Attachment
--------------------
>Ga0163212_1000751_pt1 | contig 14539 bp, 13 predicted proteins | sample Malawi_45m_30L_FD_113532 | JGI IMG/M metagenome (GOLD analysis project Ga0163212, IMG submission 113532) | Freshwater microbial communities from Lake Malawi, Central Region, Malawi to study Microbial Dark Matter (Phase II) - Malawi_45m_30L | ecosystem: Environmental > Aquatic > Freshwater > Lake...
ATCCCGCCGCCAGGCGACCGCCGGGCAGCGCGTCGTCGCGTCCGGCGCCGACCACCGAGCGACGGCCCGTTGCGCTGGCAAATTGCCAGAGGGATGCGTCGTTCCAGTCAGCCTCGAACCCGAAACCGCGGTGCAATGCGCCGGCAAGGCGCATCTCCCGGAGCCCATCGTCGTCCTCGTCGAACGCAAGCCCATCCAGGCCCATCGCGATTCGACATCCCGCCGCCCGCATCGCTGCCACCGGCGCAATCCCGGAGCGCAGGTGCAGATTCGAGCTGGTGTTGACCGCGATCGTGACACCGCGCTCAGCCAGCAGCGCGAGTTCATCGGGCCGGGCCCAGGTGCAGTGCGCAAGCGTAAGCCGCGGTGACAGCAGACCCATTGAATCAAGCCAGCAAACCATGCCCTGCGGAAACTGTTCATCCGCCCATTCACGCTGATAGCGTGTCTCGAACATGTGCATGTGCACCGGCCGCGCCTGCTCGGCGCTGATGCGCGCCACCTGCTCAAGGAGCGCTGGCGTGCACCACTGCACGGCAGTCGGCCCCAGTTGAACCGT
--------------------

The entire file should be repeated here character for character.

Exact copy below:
>Ga0163212_1000751_pt1 | contig 14539 bp, 13 predicted proteins | sample Malawi_45m_30L_FD_113532 | JGI IMG/M metagenome (GOLD analysis project Ga0163212, IMG submission 113532) | Freshwater microbial communities from Lake Malawi, Central Region, Malawi to study Microbial Dark Matter (Phase II) - Malawi_45m_30L | ecosystem: Environmental > Aquatic > Freshwater > Lake...
ATCCCGCCGCCAGGCGACCGCCGGGCAGCGCGTCGTCGCGTCCGGCGCCGACCACCGAGCGACGGCCCGTTGCGCTGGCAAATTGCCAGAGGGATGCGTCGTTCCAGTCAGCCTCGAACCCGAAACCGCGGTGCAATGCGCCGGCAAGGCGCATCTCCCGGAGCCCATCGTCGTCCTCGTCGAACGCAAGCCCATCCAGGCCCATCGCGATTCGACATCCCGCCGCCCGCATCGCTGCCACCGGCGCAATCCCGGAGCGCAGGTGCAGATTCGAGCTGGTGTTGACCGCGATCGTGACACCGCGCTCAGCCAGCAGCGCGAGTTCATCGGGCCGGGCCCAGGTGCAGTGCGCAAGCGTAAGCCGCGGTGACAGCAGACCCATTGAATCAAGCCAGCAAACCATGCCCTGCGGAAACTGTTCATCCGCCCATTCACGCTGATAGCGTGTCTCGAACATGTGCATGTGCACCGGCCGCGCCTGCTCGGCGCTGATGCGCGCCACCTGCTCAAGGAGCGCTGGCGTGCACCACTGCACGGCAGTCGGCCCCAGTTGAACCGT